Economics/Business Part 5

Two China Tech Giants Join the $300B Club. Who’s Next?

July 20, 2017

  • In May 2017, Alibaba1 and Tencent2 exceeded $300 billion in market capitalization for the first time, placing these two Chinese tech companies in an elite group that, as of June 2017, only counts nine other companies globally among its members3. While this growth is exciting, it also begs the question: having reached such an enormous size, how much room is left for Alibaba and Tencent to grow? Surveying the globe for the next internet technology company with the right characteristics to join the $300B club, we believe that there could be a number of viable candidates in the China internet sector. For example, NetEase11 is a Chinese internet conglomerate that is lesser-known in the United States but is the second largest video game company in China12 (second only to Tencent) and was the seventh largest video game company in the world by revenue in 201613. While its market cap of $39.5 billion14 is about 9 times smaller than that of Alibaba and Tencent, NetEase’s net revenue rose 68% year over year in 201615, and it reached $5.7 billion in total sales in May 201716, only about 4 times less than the two Chinese tech leaders17.

Chinese brands have invaded Indonesia’s fast-growing smartphone market

Jul 20, 2017

  • A new report from IDC shows that smartphones sales in the country accelerated by 13 percent year-on-year during the first quarter of 2017. A total of 7.3 million devices shipped were shipped during the period in Indonesia, which has a population of 263 million. Indonesia has a lot in common with India in that phone sales are being shaped by aggressive Chinese brands entering the country. IDC found that Chinese companies accounted for 31 percent of the marketshare, up from 23 percent a year ago and 12 percent two years ago.

Reporter’s notebook: China’s shedding its copycat image with innovation after innovation

18 Jul 2017

  • China’s shift from a country that copies ideas from the West to a tech and innovation powerhouse is no longer an aspiration — it’s a fact. That was the repeated conclusion last week at one of Asia’s largest tech conferences. “China is changing from the so-called copycat nation to innovation nation,” Jing Ulrich, managing director and vice chairman of APAC at JPMorgan Chase, told audiences at the RISE conference in Hong Kong last week.

Fitch affirms China’s A+ rating with stable outlook

July 13, 2017

  • Fitch Ratings on Friday maintained its A+ rating on China with a stable outlook, citing the strength of the country’s external finances and macroeconomic record. Short-term growth prospects remain favorable, and economic policies have been effective in responding to an array of domestic and external pressures in the past year, Fitch said. In a Reuters poll of 65 economists, China’s economic growth is expected to reach 6.6 percent this year, topping the government’s target of around 6.5 percent.

Taiwan’s Top 100: Chinese brands gain as local tech brands falters

Jul 10, 2017

  • Its neighbour across the straits has far surpassed it by becoming a global economic behemoth and a leader in the in tech and digital space. The scenario can be best represented by homegrown brand HTC, once the poster child of Taiwan’s tech innovation. HTC continued its downward fall from the 129 to 193 this year in the country rankings. Contrast that with Xiaomi which rose from 490 to 148, as well as Huawei which had a dramatical lift from 697 to 340 over these two years. Maggie Tang, managing director, UM Taiwan, said HTC’s downfall was more related to its product quality rather than branding issues. “But we also see Chinese brands such as Oppo increasing its ad spend. It is obvious that Chinese brands are very interested in courting the Taiwanese consumers,” said Tang. To explain the enduring appeal of Chanel among Taiwanese consumers, Barbie Lin, managing director, ADK Taiwan, said the brand has concentrated its strategy on marking its OOH space at the most premium spots around Taipei such as Taipei 101, Jilin Road, Xinyi Road and Zhongxiao Road. “Chanel definitely enjoys a premium position in the eyes of the consumers but overall, it has been well-rounded in its approach. It has also yet to abandon traditional media like TV and magazines,” said Li.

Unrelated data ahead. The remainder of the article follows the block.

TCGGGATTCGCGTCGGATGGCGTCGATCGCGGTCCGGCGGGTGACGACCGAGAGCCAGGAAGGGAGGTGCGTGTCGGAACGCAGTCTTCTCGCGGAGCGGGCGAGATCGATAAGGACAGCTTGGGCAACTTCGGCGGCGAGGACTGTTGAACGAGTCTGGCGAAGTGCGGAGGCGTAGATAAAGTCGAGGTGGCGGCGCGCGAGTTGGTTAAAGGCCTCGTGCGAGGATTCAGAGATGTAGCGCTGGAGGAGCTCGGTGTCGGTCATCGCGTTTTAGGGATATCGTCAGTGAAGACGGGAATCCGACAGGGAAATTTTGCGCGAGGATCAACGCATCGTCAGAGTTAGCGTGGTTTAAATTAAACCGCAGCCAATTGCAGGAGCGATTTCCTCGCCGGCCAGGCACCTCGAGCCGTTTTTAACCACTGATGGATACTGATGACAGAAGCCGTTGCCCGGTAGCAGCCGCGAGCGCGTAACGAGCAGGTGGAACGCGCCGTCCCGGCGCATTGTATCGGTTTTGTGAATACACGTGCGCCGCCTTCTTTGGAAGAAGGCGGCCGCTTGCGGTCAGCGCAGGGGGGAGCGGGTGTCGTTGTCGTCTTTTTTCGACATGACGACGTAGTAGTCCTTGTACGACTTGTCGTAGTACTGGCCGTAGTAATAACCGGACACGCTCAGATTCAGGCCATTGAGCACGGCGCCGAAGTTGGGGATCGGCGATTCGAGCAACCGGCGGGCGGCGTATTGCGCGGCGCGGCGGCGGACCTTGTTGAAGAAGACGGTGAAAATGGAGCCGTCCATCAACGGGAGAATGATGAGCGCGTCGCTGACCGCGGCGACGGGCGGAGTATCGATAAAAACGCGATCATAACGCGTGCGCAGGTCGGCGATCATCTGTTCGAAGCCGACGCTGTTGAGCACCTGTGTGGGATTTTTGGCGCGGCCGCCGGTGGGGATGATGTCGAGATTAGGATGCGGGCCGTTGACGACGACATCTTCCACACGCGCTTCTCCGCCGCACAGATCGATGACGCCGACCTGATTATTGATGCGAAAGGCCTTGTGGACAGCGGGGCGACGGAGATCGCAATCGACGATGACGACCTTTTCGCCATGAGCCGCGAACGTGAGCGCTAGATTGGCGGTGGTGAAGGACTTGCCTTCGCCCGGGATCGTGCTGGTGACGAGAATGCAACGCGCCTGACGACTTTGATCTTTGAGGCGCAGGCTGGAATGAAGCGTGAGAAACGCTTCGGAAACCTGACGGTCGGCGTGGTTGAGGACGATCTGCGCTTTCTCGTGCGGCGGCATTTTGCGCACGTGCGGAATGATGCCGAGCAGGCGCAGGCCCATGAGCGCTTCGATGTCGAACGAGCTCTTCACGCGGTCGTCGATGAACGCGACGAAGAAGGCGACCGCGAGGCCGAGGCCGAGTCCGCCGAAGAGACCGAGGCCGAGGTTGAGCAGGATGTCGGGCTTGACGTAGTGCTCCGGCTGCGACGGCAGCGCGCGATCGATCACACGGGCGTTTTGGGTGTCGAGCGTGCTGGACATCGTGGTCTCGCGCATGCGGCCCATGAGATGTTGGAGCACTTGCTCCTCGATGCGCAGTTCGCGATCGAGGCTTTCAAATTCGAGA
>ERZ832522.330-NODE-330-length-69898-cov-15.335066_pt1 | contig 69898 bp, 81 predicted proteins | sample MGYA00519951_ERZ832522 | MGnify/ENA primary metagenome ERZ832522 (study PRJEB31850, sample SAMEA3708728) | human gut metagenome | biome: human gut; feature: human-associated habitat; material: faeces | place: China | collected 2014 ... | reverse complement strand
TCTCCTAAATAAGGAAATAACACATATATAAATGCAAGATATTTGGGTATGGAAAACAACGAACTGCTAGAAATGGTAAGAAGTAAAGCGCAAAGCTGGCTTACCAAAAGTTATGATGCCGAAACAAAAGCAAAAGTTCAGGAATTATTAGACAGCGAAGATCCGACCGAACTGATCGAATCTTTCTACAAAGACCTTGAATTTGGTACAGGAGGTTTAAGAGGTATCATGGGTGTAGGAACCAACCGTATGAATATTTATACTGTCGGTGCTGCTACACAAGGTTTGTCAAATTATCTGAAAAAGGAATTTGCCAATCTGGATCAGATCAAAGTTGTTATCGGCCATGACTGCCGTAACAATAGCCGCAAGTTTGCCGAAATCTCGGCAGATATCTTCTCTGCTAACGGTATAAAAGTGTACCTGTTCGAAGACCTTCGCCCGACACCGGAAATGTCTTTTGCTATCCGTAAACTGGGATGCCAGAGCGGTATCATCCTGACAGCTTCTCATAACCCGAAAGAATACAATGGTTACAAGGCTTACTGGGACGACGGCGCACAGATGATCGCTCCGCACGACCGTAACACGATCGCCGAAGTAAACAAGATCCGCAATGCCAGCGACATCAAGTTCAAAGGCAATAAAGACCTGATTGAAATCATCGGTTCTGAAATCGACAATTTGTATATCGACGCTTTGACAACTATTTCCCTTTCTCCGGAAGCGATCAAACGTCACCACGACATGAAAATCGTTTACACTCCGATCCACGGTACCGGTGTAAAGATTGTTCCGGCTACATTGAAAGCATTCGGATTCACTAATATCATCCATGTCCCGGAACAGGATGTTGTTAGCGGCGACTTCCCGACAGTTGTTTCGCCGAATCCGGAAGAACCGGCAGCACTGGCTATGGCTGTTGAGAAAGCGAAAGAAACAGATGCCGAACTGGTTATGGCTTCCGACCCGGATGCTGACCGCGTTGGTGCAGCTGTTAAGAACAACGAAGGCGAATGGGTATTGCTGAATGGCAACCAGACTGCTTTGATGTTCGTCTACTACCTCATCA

Some 10,000 Chinese companies now operating in Africa, report says

July 10, 2017

  • Chinese companies are increasingly rooted in Africa, with estimated over 10,000 companies operating in the region — a number much bigger than in previously available data, according to a recent report by McKinsey & Company. The U.S. consultancy did fieldwork in eight African countries — Angola, Cote d’Ivoire, Ethiopia, Kenya, Nigeria, South Africa, Tanzania and Zambia — which consisted of interviewing people at Chinese companies. In the eight nations aggregated, the survey found, the number of Chinese-owned companies, totaling 4,821, is 3.7 times the number registered by the Chinese Ministry of Commerce. Extrapolated across the continent, this suggests there could be more than 10,000 Chinese-owned companies operating in Africa today, the report says.

Report: China Tops the World in Employment Performance

July 7, 2017

  • China outperformed other countries in employment, a major factor in the country’s rising competitiveness rating, which has risen to 18 this year, according to the latest yearbook issued by the Lausanne Institute for Management Development (IMD) in Switzerland. The performance gain was attributed to the priority employment has been given as the basis of inclusive growth, said Chinese Premier Li Keqiang at the 2017 Summer Davos Forum in Dalian, Northeast China’s Liaoning province.

China, U.S. Entrepreneurs Dominate World’s Young Billionaires List

July 7, 2017

  • It’s no secret that China’s growing wealth makes it a hub for billionaires, but Hurun’s latest “Global Under 40 & Self Made Rich List” puts it into perspective: according to the report, about 80 percent of the world’s entrepreneur billionaires are from the United States and China. Rupert Hoogewerf, chairman and chief researcher of Hurun Report, said in a statement, “That should be pretty scary for the rest of the world.” Leading the ranks in China at number nine, just behind Snapchat founder Evan Spiegel, is Wang Tao, founder of the world’s biggest drone maker DJI Technology who is also known as Frank Wang. The 37-year-old is worth US$4 billion, and his consumer drones are shipped all over the world.